If there is one utility tool that every Mac user should have, it’s DiskWarrior by Alsoft. This is an amazing maintenance Mac tool that assists in repairing disk directories, repairs invalid file permissions & corruptions, repairs boot blocks which prevent your Mac from booting up, and just general unknown issues that Mac’s Disk Utility fails to resolve. DiskWarrior eliminates the risk of losing data, but always make sure to backup your data as well on a regular basis.
Have you ever had times where your Mac fails to boot up? Or wouldn’t you love to get a warning before your hard drive fails? These are two common problems, which DiskWarrior can help with quite easy. And these are just two out of many DiskWarrior’s many features.
Often times when you Mac won’t boot up, it is due to the drive directory getting damaged. Sure there are other disk utility tools out there which help, but DiskWarrior handles this in a different and less harmful way. Disk Warrior searches your directory data for invalid data or corruptions, then it attempts to rebuild the directory structure to resolve this issue, allowing you to boot up once again when the directory has been repaired and replaced. This process is fast and will have your Mac up and running again in a few minutes.
My Mac would not boot into the operating system so I ran DiskWarrior and in 20 minutes, my Mac was back up and running again. Without DiskWarrior I would have had to reinstall my whole operating system again, costing me both time and frustration. So, let’s run through some of the features of DiskWarrior.
You can use Disk Warrior in two ways. You can boot up from the DiskWarrior boot up disk by holding down Option (Alt) during startup which will allow you to choose from the boot up options. Alternatively you can run it from another Mac. From the one Mac, run the DiskWarrior application and then run the Mac you wish to repair from Target mode (when you startup the Mac hold down T to boot into Target mode). Connect a Firewire between the two Macs, and the hard drive of the Mac you wish to repair will mount on the Mac that is running the DiskWarrior application.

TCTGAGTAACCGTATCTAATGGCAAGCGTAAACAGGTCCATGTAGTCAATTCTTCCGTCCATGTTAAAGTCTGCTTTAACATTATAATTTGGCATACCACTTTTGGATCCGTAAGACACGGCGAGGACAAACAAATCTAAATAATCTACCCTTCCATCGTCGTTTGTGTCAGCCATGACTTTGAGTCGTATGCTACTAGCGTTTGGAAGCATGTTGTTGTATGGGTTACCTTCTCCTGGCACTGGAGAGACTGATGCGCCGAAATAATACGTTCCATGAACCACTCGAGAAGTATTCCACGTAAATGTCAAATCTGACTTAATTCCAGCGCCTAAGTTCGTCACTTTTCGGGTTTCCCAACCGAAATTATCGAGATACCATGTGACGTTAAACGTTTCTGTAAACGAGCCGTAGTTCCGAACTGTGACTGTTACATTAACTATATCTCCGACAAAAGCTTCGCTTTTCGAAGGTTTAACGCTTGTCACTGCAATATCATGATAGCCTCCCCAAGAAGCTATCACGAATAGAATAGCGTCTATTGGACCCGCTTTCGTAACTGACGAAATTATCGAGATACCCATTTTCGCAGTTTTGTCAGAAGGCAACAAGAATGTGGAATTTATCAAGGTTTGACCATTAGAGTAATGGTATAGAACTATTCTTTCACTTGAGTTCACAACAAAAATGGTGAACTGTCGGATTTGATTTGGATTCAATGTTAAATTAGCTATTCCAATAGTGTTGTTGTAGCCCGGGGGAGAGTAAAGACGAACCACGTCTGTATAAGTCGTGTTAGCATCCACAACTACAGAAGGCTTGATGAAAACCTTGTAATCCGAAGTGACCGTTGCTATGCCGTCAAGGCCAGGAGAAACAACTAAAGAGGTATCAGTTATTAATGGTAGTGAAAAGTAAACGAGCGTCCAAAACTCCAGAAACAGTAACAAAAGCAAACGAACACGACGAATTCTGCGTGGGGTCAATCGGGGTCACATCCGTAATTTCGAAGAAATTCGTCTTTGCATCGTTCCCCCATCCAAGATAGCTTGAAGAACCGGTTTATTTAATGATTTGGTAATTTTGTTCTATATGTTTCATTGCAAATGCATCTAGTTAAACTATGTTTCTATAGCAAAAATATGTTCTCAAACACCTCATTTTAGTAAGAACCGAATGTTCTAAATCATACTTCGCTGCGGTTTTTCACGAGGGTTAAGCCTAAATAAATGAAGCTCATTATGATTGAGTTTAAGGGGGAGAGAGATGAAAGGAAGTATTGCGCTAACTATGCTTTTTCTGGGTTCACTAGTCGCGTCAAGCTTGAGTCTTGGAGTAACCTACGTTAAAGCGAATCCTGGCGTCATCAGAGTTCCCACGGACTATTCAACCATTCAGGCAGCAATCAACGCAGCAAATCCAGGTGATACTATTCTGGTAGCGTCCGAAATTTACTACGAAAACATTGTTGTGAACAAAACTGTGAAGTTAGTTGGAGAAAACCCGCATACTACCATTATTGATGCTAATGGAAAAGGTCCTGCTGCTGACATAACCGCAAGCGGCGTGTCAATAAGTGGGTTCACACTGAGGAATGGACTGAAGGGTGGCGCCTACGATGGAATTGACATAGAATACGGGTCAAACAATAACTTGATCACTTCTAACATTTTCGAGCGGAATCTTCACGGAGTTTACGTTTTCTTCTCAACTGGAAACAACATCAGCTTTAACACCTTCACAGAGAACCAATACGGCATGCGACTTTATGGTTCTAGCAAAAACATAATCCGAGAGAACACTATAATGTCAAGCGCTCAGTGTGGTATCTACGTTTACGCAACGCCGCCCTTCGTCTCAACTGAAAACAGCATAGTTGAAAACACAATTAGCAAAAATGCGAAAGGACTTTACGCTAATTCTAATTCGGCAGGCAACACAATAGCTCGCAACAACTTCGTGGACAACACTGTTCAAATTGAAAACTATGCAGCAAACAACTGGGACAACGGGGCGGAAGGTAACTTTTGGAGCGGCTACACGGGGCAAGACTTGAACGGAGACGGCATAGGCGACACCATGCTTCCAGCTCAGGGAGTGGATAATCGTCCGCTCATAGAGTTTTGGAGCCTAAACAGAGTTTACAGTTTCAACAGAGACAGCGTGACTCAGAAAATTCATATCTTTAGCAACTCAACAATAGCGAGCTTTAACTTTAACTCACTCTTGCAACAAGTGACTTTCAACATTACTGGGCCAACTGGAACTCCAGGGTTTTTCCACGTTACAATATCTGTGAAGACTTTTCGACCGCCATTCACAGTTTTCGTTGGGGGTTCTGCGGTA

Once DiskWarrior is running, it allows you to choose the disk/volume you wish to repair.
Under the Directory Tab you can scan the chosen disk for directory issues, and repair the old/damaged directory with the new directory.
With the directory build you can first scan your disk to see the percentage of the disk directory that is not running at its optimum.
Here is a scan of my Data disk before I ran the DiskWarrior rebuild. You can see that the graph is not continuous in color.
Then I run the DiskWarrior Rebuilding Directory Utility.
Here is what the disk looks like on the graph after the rebuild. You can see now that the graph depicts a continuous color spectrum representing a better directory structure of the disk.
Before DiskWarrior runs the directory rebuild, it shows you a report of what will be replaced. You can also save the report after the rebuild for reference later if needed.
On the File Tab you can choose to scan the files and folders of the chosen disk to check for any damage or potential compatibility problems.
DiskWarrior can also, on a continual basis, scan your disks and warn you if a disk is about to fail. On the Hardware Tab under the Automatic Diagnostics section you can ask DiskWarrior to send you an email if it detects any hardware problems or potential failures on a disk. You can also run a manual check on a disk if wished in this section.
DiskWarrior is a great troubleshooting Mac utility. It has saved me so many times, I don’t know what I would have done without it. I probably would have pulled all my hair out. Try it out for yourself.
You can check out the macProVideo.com tutorials on other features within the Mac OS:
And please make sure to backup your system software and data on a regular basis in case DiskWarrior cannot repair a too badly damaged disk. You can use Time Machine which is explained in depth in Tobias Escher’s article here:
Or you can use other backups applications like Carbon Copy Cloner (free) to make a cloned copy of your system disk.